had an escort of eight young boys of his company who
appeared in uniform, with white gloves and reversed arms.
We ladies followed next to the coffins in the procession to the
ambulance. The latter conveys them to the soldiers' cemetery.
It is with us only " a funeral service " of " one, two, three
or four," as the case may be, " in " such a " ward." The
forward coffin bears the stars and stripes. A short Episcopal
service is held, and we follow to the ambulance. But we
know, though fast learning to ponder less upon it, that some-
where is one more vacant chair^ and missing voice and footstep,
for every death which occurs here, and sorrowing hearts, to
whom a few words of condolence and a lock of hair, sent by
some matron, or the official blank properly filled out by the
chaplain, comes almost as a mockery in place of the dear boy,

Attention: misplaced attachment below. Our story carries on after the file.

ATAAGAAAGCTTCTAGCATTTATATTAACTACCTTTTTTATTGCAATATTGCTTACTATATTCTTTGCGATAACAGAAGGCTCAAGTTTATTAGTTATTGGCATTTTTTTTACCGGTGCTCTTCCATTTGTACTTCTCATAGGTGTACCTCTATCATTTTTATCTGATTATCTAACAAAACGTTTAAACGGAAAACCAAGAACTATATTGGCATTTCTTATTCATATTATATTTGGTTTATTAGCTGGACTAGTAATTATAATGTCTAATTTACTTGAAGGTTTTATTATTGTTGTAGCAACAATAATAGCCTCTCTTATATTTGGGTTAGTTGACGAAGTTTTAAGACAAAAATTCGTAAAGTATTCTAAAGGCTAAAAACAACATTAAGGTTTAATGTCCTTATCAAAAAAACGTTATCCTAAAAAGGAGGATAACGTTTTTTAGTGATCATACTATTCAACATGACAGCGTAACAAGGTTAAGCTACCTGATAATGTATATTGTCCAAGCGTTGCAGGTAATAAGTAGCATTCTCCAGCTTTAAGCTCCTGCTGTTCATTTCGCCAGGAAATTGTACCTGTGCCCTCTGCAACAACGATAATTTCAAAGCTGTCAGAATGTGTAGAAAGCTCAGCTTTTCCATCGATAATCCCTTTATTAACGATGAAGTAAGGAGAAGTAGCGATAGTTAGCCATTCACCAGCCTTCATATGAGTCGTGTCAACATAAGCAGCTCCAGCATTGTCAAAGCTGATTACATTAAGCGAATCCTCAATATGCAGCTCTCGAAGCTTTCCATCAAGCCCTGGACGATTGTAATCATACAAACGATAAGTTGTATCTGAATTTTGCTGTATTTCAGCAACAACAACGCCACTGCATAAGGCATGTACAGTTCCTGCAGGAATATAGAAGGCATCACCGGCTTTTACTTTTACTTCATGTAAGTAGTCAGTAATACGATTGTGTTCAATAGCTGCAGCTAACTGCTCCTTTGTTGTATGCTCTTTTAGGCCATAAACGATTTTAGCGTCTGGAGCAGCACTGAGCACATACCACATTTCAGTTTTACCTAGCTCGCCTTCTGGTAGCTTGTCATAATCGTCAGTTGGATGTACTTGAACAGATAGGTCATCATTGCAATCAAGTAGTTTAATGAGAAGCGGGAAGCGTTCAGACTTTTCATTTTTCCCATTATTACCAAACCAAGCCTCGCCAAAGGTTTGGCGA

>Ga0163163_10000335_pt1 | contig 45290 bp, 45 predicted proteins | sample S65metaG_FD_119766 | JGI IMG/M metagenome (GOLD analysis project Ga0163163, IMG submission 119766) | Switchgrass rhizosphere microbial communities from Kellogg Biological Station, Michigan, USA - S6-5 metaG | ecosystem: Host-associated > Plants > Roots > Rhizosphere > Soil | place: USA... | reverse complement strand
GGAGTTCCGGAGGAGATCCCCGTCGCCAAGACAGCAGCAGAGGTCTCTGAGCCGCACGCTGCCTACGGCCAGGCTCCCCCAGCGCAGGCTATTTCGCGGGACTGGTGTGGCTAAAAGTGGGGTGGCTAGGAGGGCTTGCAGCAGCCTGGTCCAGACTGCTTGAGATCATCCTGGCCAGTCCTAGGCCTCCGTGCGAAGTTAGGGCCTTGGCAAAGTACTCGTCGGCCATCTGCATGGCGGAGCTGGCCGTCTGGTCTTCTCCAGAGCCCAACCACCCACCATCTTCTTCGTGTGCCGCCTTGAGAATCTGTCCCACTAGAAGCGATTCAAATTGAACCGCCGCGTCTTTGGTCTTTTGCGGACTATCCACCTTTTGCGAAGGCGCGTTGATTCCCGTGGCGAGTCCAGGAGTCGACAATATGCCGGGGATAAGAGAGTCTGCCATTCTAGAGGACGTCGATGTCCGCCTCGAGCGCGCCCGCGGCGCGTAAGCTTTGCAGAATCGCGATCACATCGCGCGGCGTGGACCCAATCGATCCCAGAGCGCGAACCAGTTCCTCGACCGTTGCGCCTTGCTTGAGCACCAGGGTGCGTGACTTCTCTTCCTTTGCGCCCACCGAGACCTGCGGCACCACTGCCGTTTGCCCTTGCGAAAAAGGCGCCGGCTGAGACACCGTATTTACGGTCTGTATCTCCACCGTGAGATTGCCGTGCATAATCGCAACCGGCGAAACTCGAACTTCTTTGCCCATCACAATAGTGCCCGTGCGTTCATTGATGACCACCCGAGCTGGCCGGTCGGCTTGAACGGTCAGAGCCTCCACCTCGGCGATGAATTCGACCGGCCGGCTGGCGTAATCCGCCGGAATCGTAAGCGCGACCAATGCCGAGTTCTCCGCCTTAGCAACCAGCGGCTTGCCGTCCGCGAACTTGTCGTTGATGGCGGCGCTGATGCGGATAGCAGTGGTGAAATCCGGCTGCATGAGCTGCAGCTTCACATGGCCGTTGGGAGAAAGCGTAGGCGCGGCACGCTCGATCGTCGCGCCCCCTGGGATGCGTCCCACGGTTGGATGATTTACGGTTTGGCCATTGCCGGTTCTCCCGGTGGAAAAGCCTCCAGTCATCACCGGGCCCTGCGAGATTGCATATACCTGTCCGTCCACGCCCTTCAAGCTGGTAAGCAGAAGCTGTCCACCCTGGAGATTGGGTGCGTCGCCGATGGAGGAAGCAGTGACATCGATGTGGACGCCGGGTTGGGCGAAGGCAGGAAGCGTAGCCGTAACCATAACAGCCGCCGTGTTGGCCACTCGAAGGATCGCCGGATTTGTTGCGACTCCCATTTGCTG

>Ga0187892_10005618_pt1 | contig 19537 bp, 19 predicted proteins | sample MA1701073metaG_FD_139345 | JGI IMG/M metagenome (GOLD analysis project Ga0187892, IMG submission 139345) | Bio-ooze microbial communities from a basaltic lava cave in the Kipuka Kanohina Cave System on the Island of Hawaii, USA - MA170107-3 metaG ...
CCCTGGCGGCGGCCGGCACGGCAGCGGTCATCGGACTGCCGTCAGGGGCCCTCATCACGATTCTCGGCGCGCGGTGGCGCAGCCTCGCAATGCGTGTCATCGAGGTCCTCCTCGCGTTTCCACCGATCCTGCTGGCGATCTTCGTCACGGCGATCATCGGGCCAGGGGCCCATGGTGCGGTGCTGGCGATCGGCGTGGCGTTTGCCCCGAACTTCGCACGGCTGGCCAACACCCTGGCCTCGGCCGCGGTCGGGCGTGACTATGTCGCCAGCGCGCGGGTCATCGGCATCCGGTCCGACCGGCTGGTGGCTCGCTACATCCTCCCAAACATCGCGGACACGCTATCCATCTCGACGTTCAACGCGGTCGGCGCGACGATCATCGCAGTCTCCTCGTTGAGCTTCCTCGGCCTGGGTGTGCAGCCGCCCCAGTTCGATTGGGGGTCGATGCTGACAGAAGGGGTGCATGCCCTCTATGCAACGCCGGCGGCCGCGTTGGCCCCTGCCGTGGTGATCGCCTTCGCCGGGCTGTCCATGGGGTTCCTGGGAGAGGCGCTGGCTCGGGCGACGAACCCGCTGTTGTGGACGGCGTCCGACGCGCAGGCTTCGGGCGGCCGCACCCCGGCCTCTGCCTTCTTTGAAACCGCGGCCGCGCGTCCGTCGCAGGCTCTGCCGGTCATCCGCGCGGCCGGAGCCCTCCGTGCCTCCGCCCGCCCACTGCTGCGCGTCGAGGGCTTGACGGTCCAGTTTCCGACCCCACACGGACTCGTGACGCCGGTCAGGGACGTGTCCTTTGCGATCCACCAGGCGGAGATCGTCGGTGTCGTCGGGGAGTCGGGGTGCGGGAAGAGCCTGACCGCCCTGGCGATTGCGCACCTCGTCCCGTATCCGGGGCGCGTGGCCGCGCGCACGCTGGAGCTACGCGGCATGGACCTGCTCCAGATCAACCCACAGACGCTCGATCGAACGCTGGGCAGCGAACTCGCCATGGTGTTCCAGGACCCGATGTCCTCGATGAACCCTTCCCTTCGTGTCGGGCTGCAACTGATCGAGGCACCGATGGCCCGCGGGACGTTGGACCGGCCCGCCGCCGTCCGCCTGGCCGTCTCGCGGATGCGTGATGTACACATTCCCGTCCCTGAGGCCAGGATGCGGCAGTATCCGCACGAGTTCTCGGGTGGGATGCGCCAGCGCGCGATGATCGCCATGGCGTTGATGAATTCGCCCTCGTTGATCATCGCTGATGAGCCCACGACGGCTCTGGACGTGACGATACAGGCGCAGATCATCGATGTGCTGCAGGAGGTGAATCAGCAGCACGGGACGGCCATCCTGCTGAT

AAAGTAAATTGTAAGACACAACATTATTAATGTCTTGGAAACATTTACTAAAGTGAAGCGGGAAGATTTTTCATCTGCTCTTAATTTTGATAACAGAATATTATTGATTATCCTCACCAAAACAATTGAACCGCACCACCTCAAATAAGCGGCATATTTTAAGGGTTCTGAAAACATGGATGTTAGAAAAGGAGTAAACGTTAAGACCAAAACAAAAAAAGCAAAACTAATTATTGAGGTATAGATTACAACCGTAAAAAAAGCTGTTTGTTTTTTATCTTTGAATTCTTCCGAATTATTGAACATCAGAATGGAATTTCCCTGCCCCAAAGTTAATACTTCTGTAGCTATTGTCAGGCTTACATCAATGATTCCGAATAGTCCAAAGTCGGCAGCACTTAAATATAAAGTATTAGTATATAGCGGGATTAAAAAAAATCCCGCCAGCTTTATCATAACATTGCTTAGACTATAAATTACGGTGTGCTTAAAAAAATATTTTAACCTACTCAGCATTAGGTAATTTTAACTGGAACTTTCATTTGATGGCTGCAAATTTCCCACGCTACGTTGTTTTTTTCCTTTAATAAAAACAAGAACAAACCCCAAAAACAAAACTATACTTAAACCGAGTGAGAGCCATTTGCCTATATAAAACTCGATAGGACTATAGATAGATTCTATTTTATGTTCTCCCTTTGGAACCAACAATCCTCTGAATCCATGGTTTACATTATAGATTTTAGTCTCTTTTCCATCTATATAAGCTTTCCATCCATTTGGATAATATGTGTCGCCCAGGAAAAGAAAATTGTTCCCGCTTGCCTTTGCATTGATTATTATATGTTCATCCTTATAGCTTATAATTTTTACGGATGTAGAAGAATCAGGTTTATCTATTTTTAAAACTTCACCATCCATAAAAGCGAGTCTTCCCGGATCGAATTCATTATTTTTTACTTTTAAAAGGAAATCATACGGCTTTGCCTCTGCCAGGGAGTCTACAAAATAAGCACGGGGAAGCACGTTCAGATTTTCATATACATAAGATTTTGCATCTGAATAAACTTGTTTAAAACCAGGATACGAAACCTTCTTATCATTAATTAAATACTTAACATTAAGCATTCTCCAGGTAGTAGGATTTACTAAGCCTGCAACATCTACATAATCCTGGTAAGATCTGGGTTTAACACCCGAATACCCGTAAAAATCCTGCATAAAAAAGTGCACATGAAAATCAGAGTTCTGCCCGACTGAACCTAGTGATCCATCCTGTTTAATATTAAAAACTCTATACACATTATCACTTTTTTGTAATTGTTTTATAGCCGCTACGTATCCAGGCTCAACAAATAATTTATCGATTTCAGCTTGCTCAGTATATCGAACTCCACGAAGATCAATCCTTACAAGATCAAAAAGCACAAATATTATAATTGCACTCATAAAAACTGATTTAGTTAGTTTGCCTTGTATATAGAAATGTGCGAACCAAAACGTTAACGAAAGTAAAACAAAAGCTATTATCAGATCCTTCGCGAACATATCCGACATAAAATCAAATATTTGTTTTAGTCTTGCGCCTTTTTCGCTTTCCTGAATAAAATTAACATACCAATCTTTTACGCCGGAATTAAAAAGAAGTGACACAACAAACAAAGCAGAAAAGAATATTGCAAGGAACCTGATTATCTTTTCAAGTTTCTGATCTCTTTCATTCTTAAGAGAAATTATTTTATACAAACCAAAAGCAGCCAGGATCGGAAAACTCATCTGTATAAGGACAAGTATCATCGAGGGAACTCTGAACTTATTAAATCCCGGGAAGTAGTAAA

or husband, or father, who left them with such vigorous health
and bearing but a little time ago.
" And yet, and yet, wc cannot forget
That many brave boys must fall."
134 HOSPITAL PENCILLINGS.
But we comfort ourselves with the thought that though
" Their swords do rust, and their steeds are dust,
Their souls are with the saints, we trust."
MoxDAY Eve, 28.
Saturday eve had singing in my ward. Benches were car-
ried in. Chaplain's orderly, Mr. Bullard, brought in and
distributed as usual the little army hymn books. Patients
were invited in from other wards ; we had quite a crowd, and
a pleasant time. Our ward surgeon was also present, with
the usual singers, viz.. Corporal Patten, Steward Holt, and
Burroughs, Wheeler, Dupont, Artillery, Perry, Payne, and
ladies Dixon, Lawson, Hardy, Rhodes and Sturgis.
Yesterday was very busy all day in ward, with new arrival
of patients from Nashville. Did not get time to attend ser-
vice. Have also been very busy to-day with same. Have
written out applications for transfer, filled out medical descrip-
tive lists, except the diagnosis, and have written out orders for
money to be paid to the surgeon for patients unable to get to
headquarters. We ladies signed the pay-roll yesterday morn-
ing. The clerk had by mistake got my first name wrong and
had to sign it the same. Easy way of changing one's name.